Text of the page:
For Tina Lahdemaki, at least as far as her UFC journey was concerned, the beginning turned out to be the end.
The date was July 16, 2014, and Lahdemaki became part of history, battling Claudia Gadelha in the first-ever strawweight bout in the UFC. She would lose a unanimous decision, but going three rounds with the highly respected Gadelha only seemed to indicate that the then-26-year-old Lahdemaki had a bright future ahead of her inside the Octagon.
Issues with a past shoulder injury arose soon after, meaning Lahdemaki’s next booking would have to wait as she underwent surgery. No one could have guessed that it would be the start of a brutal cycle that saw her have to go under the knife twice more, each time enduring a lengthy period of recovery and rehabilitation.
As it turns out, she would not fight again.
Now 30, the Finnish fighter’s management recently released a statement to provide an update on Lahdemaki’s status. It confirmed that she was retiring, primarily due to the injuries that forced her to the sidelines for the past four years.
Lahdemaki spoke to MMA Fighting about what other factors led to this decision and what lies ahead for her.
“I had thought about it for the past six months or so, but it was a few months ago that it really hit me that this might be the best way to go,” Lahdemaki said. “I talked about it with my husband and with the coach and after that I knew it was final, but I just needed the time, the few months to get in peace with the decision so I can tell everyone. So that I really, really believe it myself also.”
Lahdemaki’s frustration over her injuries wasn’t the only reason why she was becoming more comfortable with the idea of retirement. After all, battling her shoulder problems in the hope of making a comeback had become unpleasantly routine for her at this point.
But 10 months ago, Lahdemaki and her husband Jarkko Hanninen (whose surname she took, though she will be referred to as Lahdemaki for the purposes of this feature) welcomed their first child, a son, to the world and that understandably created a shift in priorities. Since discovering boxing at age 15, Lahdemaki has dedicated the majority of her adult life to training and honing her craft, focusing on sleeping and eating right.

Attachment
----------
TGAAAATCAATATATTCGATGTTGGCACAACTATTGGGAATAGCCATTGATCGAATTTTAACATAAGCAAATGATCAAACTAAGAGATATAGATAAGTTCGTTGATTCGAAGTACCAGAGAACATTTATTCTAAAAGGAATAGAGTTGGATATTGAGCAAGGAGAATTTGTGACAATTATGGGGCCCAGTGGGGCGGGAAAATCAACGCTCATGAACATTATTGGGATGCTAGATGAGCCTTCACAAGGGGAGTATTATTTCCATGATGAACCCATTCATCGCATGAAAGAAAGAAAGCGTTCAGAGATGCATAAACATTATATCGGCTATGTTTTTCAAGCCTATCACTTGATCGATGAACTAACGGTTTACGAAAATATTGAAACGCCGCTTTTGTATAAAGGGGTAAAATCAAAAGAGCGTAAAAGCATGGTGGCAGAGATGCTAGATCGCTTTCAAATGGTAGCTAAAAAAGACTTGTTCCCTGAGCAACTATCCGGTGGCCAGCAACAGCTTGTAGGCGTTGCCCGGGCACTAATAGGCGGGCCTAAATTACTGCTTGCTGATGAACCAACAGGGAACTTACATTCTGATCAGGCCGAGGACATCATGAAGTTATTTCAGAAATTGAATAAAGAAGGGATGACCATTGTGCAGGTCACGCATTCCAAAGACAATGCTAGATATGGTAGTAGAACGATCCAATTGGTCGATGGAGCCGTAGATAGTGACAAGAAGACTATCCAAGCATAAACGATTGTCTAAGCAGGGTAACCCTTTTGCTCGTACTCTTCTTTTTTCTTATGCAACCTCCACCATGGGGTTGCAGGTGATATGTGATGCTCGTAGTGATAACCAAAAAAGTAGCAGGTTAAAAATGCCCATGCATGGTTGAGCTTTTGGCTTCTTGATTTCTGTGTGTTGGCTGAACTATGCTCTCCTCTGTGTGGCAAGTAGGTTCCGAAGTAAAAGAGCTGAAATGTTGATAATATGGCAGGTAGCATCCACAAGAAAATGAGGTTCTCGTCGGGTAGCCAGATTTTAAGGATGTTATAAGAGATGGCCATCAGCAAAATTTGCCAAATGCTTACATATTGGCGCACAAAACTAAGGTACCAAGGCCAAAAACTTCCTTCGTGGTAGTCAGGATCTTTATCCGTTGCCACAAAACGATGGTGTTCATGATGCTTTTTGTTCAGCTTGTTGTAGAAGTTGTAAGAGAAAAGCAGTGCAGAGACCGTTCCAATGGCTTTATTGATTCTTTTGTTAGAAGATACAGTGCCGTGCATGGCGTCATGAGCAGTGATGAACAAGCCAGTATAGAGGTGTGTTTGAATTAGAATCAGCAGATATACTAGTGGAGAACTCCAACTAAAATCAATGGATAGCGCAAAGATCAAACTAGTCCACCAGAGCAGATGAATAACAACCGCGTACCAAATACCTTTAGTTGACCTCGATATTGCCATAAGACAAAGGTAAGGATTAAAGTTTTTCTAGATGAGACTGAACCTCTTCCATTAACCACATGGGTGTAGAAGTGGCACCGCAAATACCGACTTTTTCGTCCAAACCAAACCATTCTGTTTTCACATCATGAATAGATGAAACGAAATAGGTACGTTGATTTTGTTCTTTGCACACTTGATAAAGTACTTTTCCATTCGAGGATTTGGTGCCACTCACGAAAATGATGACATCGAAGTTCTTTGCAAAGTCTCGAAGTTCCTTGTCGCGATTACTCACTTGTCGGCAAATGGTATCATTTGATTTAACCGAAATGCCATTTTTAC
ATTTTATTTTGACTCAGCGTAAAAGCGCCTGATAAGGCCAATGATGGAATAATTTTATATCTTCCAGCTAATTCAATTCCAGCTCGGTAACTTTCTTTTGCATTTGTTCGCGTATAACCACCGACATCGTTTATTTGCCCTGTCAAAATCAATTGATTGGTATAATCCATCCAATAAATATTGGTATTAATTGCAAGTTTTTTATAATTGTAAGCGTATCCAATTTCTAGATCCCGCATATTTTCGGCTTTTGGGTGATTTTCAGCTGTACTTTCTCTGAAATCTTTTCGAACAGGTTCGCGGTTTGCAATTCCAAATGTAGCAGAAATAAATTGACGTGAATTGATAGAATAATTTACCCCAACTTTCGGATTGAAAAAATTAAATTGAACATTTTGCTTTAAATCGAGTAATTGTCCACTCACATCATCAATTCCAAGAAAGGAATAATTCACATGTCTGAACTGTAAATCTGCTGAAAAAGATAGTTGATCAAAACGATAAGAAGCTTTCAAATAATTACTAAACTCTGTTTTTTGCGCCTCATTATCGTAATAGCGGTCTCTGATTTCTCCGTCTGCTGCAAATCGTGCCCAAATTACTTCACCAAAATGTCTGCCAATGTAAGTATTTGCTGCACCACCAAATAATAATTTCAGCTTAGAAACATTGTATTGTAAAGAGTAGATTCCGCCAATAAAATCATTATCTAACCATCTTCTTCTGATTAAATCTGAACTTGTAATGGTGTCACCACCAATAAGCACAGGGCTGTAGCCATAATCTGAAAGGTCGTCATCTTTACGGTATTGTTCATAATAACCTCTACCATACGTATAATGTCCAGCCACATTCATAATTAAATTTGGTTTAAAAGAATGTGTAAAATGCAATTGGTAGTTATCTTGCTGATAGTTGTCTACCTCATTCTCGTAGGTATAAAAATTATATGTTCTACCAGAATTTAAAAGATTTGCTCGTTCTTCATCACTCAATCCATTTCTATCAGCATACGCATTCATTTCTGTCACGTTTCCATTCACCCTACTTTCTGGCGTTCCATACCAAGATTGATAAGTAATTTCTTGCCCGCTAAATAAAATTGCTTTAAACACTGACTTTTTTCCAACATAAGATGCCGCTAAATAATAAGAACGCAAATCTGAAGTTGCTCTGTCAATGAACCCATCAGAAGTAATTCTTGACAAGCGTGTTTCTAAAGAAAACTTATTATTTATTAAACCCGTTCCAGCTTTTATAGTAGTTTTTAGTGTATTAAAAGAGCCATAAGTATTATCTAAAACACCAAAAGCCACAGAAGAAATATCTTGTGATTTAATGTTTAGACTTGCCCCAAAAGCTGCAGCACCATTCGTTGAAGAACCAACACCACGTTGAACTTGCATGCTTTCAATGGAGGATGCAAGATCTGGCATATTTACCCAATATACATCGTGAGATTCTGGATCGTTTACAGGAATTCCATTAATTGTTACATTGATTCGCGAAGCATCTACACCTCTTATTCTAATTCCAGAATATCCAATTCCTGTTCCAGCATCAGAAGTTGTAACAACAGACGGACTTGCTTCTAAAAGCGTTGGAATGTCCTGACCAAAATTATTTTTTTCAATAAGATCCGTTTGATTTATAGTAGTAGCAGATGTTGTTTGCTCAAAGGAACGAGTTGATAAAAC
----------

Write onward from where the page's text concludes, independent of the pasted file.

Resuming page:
As a mom, it’s someone else’s diet and sleep schedule that she has to worry about.
“Now I have someone who’s always — like, Joe Rogan said in one of his standups, that you always have someone who always gets the best banana and I get the s**ty banana,” said Lahdemaki, with a laugh. “So I love him, he’s a great guy, he’s funny and happy and it’s the best thing I have ever done. Not the greatest achievement, but the best thing that has ever happened.”
In a sense, it’s not just a joy but a relief for Lahdemaki to have motherhood to help her to move on from a fighting career that became increasingly stressful due to the constant setbacks, the questions of when (or if) she would fight again, and the sheer aggravation of dealing with an injury that required multiple surgeries. According to Lahdemaki, by 2017 her shoulder had dislocated so many times that it was actually missing bone and her most recent surgery involved removing bone from around her neck and using it to reinforce her shoulder.
The last couple of years have been so discouraging for Lahdemaki that she gave up on following the sport, preferring to avoid the speculation that would build up in her head as far as how she would contend with the fighters in the growing UFC strawweight division.
“The first two years I really kept track and I watched the fights and I thought that ‘That’s someone I could beat. I know I could win that fight. I know I will fight better,’” said Lahdemaki. “But after that, I started to feel like, when the surgeries piled up and the injuries piled up, for a while I stopped watching fights because I just felt jealous. I wished that could be me there.
“I know I can fight, I know I’m a great fighter. So then I had that moment where I couldn’t watch MMA and watch others fight. I trained at the time but I couldn’t watch other people do it because it felt awful, I felt sad, so at the time it felt better not to watch how other fighters do.”
Though she’s confident she would have been a title contender at 115 pounds, Lahdemaki downplays her role in kick-starting the division (“that was something that was going to happen anyway at some point,” she said). She appreciates the support she’s received from both the UFC and fans in her absence, though she admits that after a while it became difficult for her to tell everyone that there was no clear timetable for a return.
Lahdemaki doesn’t have to worry about that for the time being. She has a son to raise, and plans to go back to school in August where she will make up for lost time before working her way towards university eligibility.
And should a day come where Lahdemaki’s shoulder is finally right, and she’s able to balance work and family and training, could we see her at last pick up where she left off?
“I would love to say no, but I know that I have that in the back of my mind,” said Lahdemaki. “For now, I have this huge weight off my shoulders when I have retired and I can just see how it goes and I know that I have that little spark in the back of my head that maybe in a few years I have the time to get myself better, get the shoulder better, and maybe I can fight again. But I don’t know, maybe it will take several years before that even goes away.
“And maybe it will happen, maybe I will fight again. It’s not a definite no, so I will fight if I get the chance, I will fight again.”